Jason Collett - Here's To Being Here
Here's To Being Here (Arts & Crafts, 2008)
Download: Jason Collett - "No Redemption Song"
Download: Jason Collett - "Charlyn, Angel of Kensington"
Jason Collett is one of the few artists I never expected to be disappointed by. He's never been much of a genre bender or an innovator, but for solid pop-folk, he's my man.
Not so much on Here's To Being Here. The album is boring and drawn out. It doesn't start out that way though; "Roll On Oblivion" combines sharply observant lyrics with mellow guitars and an odd mix of techno beeps and prominent shakers. It's a creative track that takes some risks in instrumentation and succeeds hugely. "Sorry Lori" is a country-inspired pseudo-love song that's satisfying and a little sexy.
But it's pretty much downhill from there. Starting with "Out of Time," Collett turns into another Dylan imitator. It's a pity because Collett has a lovely voice, but he lapses into a nasal whine at the worst possible times. On "Charlyn, Angel of Kensington," he plays sultry so incredibly well, but then out of nowhere, he starts sounding old and tired, which totally kills the mood.
The album picks up a little in the middle. "No Redemption Song" is a cute little back porch banjo stomp that showcases Collett's ability to assemble a rootsy folk song with a contemporary alt-rock flair. The pace keeps up for a few tracks and then the album just gives up and collapses into filler.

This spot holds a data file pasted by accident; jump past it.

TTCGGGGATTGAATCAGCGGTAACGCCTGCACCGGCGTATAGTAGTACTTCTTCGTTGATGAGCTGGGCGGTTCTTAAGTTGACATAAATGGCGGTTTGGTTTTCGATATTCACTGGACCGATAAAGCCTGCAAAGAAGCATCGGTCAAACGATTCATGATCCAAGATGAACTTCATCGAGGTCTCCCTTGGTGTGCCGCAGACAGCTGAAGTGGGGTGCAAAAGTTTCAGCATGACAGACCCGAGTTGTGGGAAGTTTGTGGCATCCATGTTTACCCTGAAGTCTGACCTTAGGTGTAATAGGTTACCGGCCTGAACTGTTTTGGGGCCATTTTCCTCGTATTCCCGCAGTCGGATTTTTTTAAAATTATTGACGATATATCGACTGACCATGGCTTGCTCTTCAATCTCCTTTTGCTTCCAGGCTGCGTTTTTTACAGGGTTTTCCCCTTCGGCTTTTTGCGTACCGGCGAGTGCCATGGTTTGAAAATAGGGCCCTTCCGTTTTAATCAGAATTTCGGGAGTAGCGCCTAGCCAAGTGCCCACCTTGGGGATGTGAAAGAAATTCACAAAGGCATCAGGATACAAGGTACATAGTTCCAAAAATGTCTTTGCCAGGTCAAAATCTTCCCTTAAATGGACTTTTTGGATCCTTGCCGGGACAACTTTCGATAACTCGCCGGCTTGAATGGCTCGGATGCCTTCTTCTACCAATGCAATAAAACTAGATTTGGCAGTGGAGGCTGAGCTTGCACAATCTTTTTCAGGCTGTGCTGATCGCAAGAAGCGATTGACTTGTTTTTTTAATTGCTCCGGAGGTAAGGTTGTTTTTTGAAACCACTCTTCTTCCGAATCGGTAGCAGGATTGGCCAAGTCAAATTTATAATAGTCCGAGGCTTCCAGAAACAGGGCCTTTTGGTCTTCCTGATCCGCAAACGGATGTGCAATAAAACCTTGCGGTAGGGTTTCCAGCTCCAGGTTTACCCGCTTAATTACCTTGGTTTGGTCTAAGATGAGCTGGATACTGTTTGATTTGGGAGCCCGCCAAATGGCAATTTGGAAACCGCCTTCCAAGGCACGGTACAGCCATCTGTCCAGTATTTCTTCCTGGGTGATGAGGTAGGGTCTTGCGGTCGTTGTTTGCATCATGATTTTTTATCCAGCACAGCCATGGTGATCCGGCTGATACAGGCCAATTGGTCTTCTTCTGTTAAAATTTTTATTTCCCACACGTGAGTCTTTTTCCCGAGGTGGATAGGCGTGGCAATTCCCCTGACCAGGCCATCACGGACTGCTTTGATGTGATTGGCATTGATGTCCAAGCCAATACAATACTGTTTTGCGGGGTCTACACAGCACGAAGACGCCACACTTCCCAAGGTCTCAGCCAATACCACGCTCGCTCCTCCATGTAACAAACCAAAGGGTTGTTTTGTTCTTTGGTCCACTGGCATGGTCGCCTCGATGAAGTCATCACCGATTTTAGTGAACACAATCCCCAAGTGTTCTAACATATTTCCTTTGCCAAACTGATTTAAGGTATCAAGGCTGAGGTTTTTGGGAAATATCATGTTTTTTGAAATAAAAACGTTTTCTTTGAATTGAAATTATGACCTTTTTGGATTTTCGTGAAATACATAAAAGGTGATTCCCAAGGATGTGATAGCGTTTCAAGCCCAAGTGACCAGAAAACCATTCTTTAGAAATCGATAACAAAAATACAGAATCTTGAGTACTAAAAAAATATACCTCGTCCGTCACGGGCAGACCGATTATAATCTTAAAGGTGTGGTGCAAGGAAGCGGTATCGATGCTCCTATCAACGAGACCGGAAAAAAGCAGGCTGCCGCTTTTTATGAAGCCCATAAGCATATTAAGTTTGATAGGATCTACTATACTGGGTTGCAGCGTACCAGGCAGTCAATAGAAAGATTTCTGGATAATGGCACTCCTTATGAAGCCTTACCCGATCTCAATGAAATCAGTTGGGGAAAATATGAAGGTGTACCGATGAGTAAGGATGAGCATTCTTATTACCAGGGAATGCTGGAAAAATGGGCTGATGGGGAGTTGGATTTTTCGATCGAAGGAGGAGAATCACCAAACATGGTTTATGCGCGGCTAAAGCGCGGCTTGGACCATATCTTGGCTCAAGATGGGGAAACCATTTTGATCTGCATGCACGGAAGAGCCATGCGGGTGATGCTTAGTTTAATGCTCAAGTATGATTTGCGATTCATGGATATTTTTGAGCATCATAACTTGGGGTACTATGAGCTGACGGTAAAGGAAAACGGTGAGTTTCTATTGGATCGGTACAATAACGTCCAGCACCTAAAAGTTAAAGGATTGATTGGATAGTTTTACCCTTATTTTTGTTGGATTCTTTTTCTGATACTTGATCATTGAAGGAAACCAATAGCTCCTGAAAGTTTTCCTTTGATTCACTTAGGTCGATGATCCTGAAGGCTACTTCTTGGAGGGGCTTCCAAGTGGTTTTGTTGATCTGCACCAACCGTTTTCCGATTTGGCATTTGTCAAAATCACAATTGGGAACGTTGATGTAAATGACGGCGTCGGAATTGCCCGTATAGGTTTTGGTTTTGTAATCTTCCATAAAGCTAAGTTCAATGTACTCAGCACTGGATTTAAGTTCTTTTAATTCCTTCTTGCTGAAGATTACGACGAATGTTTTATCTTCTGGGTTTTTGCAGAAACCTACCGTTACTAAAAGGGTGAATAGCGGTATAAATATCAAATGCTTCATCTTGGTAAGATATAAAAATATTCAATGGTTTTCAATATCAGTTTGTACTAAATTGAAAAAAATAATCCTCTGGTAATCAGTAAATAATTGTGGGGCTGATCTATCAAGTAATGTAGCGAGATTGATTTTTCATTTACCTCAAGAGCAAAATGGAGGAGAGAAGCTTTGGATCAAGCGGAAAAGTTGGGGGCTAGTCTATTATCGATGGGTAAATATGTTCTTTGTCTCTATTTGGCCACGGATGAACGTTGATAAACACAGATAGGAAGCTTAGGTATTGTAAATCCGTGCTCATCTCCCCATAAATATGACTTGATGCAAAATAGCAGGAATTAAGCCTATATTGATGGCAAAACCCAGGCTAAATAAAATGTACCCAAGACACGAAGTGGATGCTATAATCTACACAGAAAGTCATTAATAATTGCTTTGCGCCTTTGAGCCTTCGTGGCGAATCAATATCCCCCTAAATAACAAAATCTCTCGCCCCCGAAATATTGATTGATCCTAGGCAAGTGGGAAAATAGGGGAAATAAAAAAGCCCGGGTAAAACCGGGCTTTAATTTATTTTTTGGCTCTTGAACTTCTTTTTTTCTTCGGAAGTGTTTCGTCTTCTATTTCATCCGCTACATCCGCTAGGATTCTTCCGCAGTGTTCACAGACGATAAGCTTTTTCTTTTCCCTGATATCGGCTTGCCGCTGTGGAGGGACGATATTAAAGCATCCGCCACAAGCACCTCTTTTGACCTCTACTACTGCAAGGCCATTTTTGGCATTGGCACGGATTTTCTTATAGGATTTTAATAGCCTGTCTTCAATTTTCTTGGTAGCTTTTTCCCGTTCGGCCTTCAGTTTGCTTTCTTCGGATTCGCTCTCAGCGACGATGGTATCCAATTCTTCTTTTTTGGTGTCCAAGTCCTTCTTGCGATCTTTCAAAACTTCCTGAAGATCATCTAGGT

The funny thing is, when one surveys the tracklist, the filler can be determined by names of the songs. After all, what else could a song with a cliché name like "I'm Not Over You" be? It's a song that gets utterly overshadowed by the colossal cliché of its title (and chorus). The majority of the last half of the album is drawn out epically. "Waiting For the World" basically consists of him keening out those four words for five minutes. On songs like "Somehow", Collett shows his talent at arranging songs to be minimalist and engaging, but there just isn't enough to sustain interest and flavor for the listener for more than five minutes.
Still, it isn't a bad album. It's just not a very good album either. It's the type of music you can put on to hear something while working or doing the dishes. But when you start to listen closely, Here's To Being Here starts to fall apart. In the end, Collett's album isn't a very original album and it definitely has some skippable tracks, but it's still a pleasant, accessible collection of songs.